Rutu Modan, who designed and drew our blossoming Spring Books cover, is an Israeli graphic novelist and artist who lives in Tel Aviv with her family. I first met her at the 2013 Edinburgh International Book Festival, where we were both on a panel to discuss our graphic novels. I loved hers, The Property, which is about history and belonging and belongings. Her stories, shot through with dark drama and weird fantasy, give a sense of life in Israel: political violence alongside love, vaudeville, and the daily frustrations and humiliations of family life.
In 1995 Modan and the illustrator Yirmi Pinkus cofounded Actus Tragicus, an alternative comic artists’ collective and independent publishing house, and the two later founded Noah’s Books, dedicated to creating comics for very young children based on classics of modern Hebrew literature. In 1996 she collaborated with the Israeli author Etgar Keret on her first graphic novel, Nobody Said It Was Going to Be Fun. Her comics have since been serialized in The New York Times and The New York Times Magazine. Her most recent graphic novel, Tunnels, about archaeology, ethics, and land, came out in 2021.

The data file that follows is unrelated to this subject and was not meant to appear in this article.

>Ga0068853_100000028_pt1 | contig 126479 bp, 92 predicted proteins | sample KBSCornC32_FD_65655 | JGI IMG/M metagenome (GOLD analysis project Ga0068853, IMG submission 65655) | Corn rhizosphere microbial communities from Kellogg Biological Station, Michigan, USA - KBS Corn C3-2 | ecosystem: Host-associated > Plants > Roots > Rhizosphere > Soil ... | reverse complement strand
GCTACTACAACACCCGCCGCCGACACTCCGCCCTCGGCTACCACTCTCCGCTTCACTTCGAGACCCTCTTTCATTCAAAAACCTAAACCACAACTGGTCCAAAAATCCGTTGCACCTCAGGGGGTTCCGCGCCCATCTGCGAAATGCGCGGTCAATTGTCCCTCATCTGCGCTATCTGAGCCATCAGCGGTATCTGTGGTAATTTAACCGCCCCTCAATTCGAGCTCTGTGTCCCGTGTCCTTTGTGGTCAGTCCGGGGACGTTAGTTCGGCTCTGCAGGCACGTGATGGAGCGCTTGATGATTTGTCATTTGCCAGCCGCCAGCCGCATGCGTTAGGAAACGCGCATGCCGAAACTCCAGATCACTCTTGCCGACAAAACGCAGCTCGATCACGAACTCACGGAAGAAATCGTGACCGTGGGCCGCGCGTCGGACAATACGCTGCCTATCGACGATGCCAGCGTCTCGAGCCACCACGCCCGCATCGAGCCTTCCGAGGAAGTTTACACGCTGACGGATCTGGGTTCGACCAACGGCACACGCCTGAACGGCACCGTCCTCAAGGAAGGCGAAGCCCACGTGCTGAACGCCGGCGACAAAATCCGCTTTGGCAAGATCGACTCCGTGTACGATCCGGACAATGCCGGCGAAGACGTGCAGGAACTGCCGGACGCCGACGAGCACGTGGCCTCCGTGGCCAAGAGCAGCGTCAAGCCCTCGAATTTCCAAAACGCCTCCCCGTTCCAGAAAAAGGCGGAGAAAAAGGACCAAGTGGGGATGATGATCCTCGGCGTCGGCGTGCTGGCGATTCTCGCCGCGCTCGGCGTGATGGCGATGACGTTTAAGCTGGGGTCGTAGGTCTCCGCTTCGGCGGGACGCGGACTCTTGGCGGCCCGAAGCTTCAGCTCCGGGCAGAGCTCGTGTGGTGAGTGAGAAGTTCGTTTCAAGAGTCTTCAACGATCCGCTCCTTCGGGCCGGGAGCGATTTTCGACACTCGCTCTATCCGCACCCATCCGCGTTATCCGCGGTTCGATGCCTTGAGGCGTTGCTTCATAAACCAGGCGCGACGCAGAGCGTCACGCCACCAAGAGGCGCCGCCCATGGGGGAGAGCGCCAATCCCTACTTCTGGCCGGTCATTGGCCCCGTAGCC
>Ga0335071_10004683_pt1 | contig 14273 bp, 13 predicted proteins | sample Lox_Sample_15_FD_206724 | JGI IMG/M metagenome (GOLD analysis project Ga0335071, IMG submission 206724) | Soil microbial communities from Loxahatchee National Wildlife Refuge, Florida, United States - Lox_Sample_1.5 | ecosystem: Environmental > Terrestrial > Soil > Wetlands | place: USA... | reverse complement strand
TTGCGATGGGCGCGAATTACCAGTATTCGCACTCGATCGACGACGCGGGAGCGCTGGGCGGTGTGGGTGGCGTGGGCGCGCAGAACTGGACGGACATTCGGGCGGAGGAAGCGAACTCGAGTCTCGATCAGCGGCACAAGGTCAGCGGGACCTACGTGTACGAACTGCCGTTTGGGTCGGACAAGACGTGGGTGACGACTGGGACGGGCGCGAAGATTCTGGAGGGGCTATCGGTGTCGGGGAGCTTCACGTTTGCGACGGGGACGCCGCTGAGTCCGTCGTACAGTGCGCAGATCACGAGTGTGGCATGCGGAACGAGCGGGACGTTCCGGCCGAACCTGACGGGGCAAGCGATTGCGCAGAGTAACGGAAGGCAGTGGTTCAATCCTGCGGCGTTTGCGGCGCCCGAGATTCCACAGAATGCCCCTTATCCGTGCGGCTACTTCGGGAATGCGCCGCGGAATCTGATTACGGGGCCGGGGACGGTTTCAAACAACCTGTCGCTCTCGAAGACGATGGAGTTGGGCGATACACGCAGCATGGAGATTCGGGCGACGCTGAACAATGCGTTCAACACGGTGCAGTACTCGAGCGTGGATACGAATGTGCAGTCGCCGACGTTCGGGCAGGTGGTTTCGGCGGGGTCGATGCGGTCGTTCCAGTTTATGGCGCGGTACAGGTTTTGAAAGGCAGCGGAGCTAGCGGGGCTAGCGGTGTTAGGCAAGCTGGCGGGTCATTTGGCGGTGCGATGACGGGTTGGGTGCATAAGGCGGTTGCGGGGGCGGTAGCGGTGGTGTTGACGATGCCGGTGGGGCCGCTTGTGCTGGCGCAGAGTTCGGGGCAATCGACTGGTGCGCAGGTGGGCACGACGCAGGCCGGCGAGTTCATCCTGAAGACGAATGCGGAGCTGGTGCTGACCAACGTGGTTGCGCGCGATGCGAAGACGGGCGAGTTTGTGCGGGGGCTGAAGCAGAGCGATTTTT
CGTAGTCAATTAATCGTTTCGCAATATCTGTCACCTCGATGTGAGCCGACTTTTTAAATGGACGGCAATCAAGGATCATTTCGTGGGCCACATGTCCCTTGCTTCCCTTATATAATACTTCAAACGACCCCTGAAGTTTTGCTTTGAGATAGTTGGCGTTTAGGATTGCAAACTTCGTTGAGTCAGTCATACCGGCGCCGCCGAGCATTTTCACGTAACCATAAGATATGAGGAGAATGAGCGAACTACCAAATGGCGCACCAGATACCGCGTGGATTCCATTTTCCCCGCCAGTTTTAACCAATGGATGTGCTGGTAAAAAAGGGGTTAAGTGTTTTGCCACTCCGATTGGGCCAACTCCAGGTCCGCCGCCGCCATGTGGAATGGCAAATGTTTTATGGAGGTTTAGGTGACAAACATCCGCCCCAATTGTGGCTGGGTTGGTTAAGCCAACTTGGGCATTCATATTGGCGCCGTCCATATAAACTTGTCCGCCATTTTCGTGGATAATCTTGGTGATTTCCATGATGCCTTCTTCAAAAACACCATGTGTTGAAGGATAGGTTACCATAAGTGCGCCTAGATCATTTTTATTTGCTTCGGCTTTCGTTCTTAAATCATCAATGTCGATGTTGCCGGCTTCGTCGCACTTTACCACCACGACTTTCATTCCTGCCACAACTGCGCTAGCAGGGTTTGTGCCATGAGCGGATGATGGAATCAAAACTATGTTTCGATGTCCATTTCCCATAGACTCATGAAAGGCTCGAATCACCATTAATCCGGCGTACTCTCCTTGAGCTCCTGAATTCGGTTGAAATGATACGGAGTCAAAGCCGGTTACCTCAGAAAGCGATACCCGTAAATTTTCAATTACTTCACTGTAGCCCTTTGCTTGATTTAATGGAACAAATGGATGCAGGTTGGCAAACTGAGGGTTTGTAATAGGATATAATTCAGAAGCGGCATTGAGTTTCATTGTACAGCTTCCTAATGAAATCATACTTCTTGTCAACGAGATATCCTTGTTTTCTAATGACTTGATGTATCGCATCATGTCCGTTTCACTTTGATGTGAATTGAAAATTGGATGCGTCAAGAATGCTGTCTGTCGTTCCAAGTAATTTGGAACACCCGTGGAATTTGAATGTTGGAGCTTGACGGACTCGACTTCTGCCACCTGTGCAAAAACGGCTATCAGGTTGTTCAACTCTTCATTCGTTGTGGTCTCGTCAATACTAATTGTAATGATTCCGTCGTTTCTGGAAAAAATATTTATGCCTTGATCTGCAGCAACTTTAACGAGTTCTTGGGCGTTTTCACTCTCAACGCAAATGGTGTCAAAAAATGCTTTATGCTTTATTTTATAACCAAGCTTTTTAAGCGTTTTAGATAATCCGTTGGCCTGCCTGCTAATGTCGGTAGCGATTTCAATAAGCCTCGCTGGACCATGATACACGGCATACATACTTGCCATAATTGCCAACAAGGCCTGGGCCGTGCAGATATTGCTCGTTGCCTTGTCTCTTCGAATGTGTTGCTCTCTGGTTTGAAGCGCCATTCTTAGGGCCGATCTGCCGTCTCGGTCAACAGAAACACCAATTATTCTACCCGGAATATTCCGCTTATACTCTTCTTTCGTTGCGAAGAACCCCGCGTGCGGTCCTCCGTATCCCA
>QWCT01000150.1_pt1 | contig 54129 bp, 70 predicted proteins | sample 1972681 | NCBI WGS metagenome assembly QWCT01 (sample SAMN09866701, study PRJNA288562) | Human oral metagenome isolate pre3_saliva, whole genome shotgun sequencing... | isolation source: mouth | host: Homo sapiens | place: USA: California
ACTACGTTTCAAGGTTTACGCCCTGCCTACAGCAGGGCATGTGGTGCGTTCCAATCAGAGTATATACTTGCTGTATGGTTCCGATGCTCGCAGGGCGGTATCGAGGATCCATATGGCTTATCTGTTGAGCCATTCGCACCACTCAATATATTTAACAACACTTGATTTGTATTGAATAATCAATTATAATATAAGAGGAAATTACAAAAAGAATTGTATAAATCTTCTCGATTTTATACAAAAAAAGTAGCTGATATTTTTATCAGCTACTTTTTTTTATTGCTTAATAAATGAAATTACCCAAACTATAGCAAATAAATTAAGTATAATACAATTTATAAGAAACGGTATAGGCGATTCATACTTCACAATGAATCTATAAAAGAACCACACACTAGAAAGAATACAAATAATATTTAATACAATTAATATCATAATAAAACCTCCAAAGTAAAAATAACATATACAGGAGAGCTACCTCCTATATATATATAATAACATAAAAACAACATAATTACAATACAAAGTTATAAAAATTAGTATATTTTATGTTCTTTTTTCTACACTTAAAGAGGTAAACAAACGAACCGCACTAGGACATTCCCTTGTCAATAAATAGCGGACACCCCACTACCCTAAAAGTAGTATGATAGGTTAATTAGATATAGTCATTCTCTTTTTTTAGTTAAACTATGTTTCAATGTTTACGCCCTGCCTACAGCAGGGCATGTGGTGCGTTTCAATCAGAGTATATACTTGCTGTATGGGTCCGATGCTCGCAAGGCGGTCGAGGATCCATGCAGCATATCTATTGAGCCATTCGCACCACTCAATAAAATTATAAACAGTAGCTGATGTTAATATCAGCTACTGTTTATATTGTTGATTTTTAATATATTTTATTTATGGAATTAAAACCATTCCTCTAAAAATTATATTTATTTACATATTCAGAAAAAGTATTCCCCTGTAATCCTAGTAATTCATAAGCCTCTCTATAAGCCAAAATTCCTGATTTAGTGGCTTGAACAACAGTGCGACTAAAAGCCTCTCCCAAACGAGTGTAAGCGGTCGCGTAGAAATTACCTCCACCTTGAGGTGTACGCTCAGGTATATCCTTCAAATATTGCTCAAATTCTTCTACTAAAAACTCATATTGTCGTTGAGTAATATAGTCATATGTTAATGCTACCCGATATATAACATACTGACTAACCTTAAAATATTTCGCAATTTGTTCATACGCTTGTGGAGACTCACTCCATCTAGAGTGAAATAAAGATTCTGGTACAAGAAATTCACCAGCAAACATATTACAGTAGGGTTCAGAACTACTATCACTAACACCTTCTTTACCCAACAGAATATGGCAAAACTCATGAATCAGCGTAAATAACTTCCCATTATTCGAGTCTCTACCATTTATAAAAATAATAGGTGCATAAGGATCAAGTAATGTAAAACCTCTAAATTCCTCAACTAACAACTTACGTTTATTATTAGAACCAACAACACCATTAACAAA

I e-mailed with Modan while demonstrations and protests were underway around her in Tel Aviv over the current government’s plan to overhaul the country’s judiciary.
Leanne Shapton: Are you involved in the protests happening right now?
Rutu Modan: I go every week to the main demonstration in Tel Aviv, and if anything crucial happens in between (it usually does), I go to that, too. There are also endless petitions to sign, WhatsApp groups to join, Facebook posts to read. (My new bad habit is arguing with supporters of the judicial reform plan online. Useless and hardly satisfactory.) It’s the only subject people are discussing. It’s so time-consuming! Leave me alone and let me draw in peace in my studio!
Joking aside, I’ve been going to the left’s demonstrations here for more than forty years, and I can say with certainty that there has never been something close to what is happening now. It’s encouraging and gives me some hope, but there is always the fear that we won’t succeed in getting our demands met.